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Digital Collection Class Projects

This guide is designed to assist students with completing digital collection class projects.

Find Openly Licensed Media

Copyright & Licensing

A basic understanding of copyright and licensing is important for people who are using and/or creating digital content. Using a Creative Commons license provides end users of your resource with information about how they can use it. This page provides a basic overview of Creative Commons and the concepts of open licensing.

Copyright

In Canada, new original works are automatically protected by copyright as soon as they are in a fixed form (e.g. a Word document). And the copyright is generally held by the author of a work, at least initially, giving them the sole right to determine how and when their work is used. This means that unless an author explicitly grants permission, no one can copy or make changes to their work, except in accordance with user rights granted in the Copyright Act, such as fair dealing. Therefore, if you want to use a work in a way that doesn’t qualify as a user right, you will need to seek permission from the copyright holder and then ensure you use the material in accordance with the rights they grant. The granting of permission is often referred to as “licensing”. Some copyright holders restrict all rights to their work while others proactively license their work using standard terms that allow anyone to use their work as long as certain terms and conditions are complied with. Creative Commons licenses are a well known example of proactive licensing. 

Creative Commons

Creative Commons is a non-profit organization whose mandate is to make it easier for creators to share their work and/or build upon the works of others consistent with the rules of copyright. They have created standard, easy to use and understand copyright licenses that anybody can apply to their work to allow others to share, remix, or use the work without having to contact the copyright owner to ask for permission. There are several Creative Commons licenses, each with a different level of use restrictions.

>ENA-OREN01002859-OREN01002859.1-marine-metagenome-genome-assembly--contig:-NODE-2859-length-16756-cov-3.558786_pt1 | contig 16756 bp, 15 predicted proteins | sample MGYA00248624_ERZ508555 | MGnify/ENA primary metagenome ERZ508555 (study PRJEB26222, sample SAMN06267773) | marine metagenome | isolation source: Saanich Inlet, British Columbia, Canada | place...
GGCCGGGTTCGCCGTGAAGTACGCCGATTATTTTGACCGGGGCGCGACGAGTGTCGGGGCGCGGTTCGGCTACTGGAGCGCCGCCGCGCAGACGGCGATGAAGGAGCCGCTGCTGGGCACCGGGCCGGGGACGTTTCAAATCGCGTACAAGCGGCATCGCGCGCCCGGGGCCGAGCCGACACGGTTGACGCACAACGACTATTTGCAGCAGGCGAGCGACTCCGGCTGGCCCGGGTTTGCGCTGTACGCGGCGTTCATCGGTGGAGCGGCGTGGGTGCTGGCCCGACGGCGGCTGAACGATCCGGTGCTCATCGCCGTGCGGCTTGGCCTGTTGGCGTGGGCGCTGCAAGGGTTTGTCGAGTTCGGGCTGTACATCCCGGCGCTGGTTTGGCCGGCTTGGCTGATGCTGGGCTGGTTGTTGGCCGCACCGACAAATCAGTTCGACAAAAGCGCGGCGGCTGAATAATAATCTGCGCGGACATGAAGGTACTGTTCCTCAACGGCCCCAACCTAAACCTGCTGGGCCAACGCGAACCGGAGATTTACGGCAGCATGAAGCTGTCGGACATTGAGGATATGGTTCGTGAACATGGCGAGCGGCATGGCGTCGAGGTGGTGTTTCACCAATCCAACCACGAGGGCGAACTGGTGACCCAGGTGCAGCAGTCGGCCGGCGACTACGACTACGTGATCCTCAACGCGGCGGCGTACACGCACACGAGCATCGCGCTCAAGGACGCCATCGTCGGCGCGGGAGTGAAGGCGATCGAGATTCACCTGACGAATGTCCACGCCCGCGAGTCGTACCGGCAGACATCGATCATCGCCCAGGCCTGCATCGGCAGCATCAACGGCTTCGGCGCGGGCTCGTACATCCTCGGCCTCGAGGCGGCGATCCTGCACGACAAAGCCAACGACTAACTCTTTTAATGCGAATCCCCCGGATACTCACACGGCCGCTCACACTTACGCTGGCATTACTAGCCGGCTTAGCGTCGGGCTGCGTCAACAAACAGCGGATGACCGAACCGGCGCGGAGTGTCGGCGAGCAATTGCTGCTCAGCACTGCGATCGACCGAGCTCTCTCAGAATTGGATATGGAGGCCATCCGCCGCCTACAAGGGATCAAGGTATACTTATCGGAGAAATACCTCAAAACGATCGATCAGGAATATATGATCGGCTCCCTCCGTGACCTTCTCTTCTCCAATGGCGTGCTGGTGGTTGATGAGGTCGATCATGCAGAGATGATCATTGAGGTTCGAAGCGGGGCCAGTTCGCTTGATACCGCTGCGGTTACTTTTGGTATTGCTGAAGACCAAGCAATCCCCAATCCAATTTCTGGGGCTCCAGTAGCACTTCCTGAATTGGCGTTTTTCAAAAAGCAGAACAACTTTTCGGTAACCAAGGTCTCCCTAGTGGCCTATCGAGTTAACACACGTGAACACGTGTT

Creative Commons licenses are not an alternative or exception to copyright, they are one way for copyright owners to distribute their work within the copyright framework.

Creative Commons Restrictions
Creators or copyright holders who wish to apply a Creative Commons license to their work can choose to allow their work to be copied and reused with any one or more restrictions, or certain combinations of restrictions. The four restrictions are:

CC-BY icon

Attribution
You must give appropriate credit, provide a link to the license, and indicate if changes were made. You may do so in any reasonable manner, but not in any way that suggests the licensor endorses you or your use.

Non Commercial
You may not use the material for commercial purposes.

 

Share Alike
If you remix, transform, or build upon the material, you must distribute your contributions under the same license as the original.

 

No Derivatives
If you remix, transform, or build upon the material, you may not distribute the modified material.

 

Creative Commons Licenses

Creative Commons offers six different licenses that allow copyright holders to apply different restrictions to how their work may be reused. When using a specific CC-licensed work, it is important to pay attention to the CC license and its restrictions. All Creative Commons licenses require attribution. The specific types of Creative Commons licenses are described on the Creative Commons website.

Creative Commons also has a license chooser that walks you through the process of choosing a license based on various criteria.

This infographic provides a helpful overview of the different licenses and their requirements:

infographic explaining the rights and limitations of various CC licenses

 

From: How To Attribute Creative Commons Photos by Foter

Copyright & Licensing FAQ

Q: I created my own media content. Do I have to attribute myself?

A: You are not required to, but it is likely a good idea to note on your item that "all photographs/drawings/whatever created by Your Name." That way, anyone looking at your item will understand where the media came from.

Q: I am using media from a website with a proprietary license agreement. How do I properly attribute these media?

A: Some websites, such as Canva, have their own licensing agreement. Please read the license carefully and make your decision based on what it says. In the case of Canva, their license states that "Attribution is not required but always appreciated." As such, you are not required to provide attributions for each item (although it would be appreciated if you did!). If you choose not to attribute each media file, include a link somewhere on your item that all media are used under the website's license, and provide a link to that license.